I would guess that this is the future of the internet. Can you say, "net neutrality"?

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Rosie Perera | Forum Activity | Replied: Thu, Mar 12 2015 7:54 PM

Lonnie Spencer:

I would guess that this is the future of the internet. Can you say, "net neutrality"?

I thought the FCC just ruled for net neutrality, disallowing companies from throttling speed for smaller clients. Equal opportunity for all to compete, bringing prices down. I suppose it means that the mammoths like Amazon won't be able to offer faster speeds for a price to the likes of Logos. But if the technology for faster speeds is there, then everyone should be able to have access to it, not just those who have their online access through monopolistic cable companies.

Posts 4134
abondservant | Forum Activity | Replied: Thu, Mar 12 2015 8:07 PM

mike:

abondservant:

Mike - there are a number of possibly limiting factors, as you know a chain is only as strong as its weakest link.

My 25Mbps is faster than most places can handle.

Do you get that 25Mbps speed when you download updates from Logos?

Not sure, but I suspect I don't most of the time. Other than when I download something through my web browser I do not have a definitive number. The rest would be guesses based upon the subjective.

Other than at speed test sites I'm pleasantly surprised when I get 25. My uncle next door has 50Mbps, but he's in the same boat. Whenever I use his internet (Rarely - when mine is being worked on, or something along those lines) I don't see a big increase in performance over all. Unless a service was specifically designed for it, and its during work hours for the neighborhood.

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George Somsel | Forum Activity | Replied: Thu, Mar 12 2015 8:32 PM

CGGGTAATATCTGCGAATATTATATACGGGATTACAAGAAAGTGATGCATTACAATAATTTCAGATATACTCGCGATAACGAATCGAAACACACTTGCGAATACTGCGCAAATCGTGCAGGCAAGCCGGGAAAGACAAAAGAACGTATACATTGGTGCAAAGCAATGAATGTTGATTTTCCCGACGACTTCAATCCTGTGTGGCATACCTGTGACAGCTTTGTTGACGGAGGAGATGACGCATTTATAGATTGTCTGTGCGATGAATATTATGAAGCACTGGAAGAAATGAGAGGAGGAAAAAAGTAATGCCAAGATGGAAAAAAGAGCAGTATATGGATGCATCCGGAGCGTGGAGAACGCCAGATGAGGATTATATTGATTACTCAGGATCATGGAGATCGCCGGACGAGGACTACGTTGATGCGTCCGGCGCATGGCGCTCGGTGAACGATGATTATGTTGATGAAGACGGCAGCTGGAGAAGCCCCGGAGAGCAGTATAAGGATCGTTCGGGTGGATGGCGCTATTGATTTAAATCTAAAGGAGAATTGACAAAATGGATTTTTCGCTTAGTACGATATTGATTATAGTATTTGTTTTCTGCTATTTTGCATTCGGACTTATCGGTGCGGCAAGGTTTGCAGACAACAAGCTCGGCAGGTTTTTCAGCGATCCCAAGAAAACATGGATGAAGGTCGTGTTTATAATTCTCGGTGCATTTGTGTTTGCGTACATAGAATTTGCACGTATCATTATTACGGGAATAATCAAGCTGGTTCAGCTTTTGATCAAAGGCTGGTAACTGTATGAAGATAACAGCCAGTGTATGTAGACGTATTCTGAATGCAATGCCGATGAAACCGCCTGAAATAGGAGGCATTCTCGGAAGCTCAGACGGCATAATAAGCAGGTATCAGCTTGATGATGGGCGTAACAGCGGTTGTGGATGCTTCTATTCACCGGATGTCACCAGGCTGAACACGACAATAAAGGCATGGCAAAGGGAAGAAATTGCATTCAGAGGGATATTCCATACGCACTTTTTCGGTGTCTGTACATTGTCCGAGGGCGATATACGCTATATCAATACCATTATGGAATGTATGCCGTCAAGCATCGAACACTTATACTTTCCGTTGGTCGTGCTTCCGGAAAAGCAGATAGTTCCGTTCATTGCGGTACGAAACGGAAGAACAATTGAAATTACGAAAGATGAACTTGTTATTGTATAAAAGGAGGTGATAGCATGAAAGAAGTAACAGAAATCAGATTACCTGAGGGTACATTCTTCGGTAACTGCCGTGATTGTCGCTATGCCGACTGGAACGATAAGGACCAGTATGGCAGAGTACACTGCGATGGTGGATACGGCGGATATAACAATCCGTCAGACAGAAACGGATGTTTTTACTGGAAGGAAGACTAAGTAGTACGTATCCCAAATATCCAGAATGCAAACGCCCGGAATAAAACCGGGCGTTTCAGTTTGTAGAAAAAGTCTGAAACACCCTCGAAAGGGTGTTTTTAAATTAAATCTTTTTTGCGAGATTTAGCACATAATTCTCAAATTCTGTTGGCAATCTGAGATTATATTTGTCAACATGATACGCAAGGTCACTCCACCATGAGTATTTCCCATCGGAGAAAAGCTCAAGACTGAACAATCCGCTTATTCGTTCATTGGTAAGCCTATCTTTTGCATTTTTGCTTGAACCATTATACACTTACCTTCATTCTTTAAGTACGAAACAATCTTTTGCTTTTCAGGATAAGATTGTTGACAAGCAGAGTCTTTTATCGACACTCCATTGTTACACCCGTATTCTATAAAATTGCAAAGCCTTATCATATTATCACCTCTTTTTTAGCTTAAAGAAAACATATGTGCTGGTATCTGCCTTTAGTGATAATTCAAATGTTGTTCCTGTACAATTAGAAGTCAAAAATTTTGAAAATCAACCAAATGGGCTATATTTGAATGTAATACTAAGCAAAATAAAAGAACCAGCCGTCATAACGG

Rosie Perera:

Lonnie Spencer:

I would guess that this is the future of the internet. Can you say, "net neutrality"?

I thought the FCC just ruled for net neutrality, disallowing companies from throttling speed for smaller clients. Equal opportunity for all to compete, bringing prices down. I suppose it means that the mammoths like Amazon won't be able to offer faster speeds for a price to the likes of Logos. But if the technology for faster speeds is there, then everyone should be able to have access to it, not just those who have their online access through monopolistic cable companies.

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Floyd Johnson | Forum Activity | Replied: Thu, Mar 12 2015 9:48 PM

Rosie Perera:
I thought the FCC just ruled for net neutrality, disallowing companies from throttling speed for smaller clients.

But, it was my understanding that they could throttle speeds for all clients in order to not stress system resources.  I expect, but do not know, that this could be on a per client basis or a per connection basis - as long as one client does not have a different set of rules than another client.

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Posts 442
Tony Thomas | Forum Activity | Replied: Fri, Mar 13 2015 3:28 AM

It all depends on which AWS service Logos is using.  S3 is cheaper but slower.  Cloudfront is faster but costs more $$$:

See: http://www.whoishostingthis.com/blog/2010/06/28/amazon-s3-cloudfront/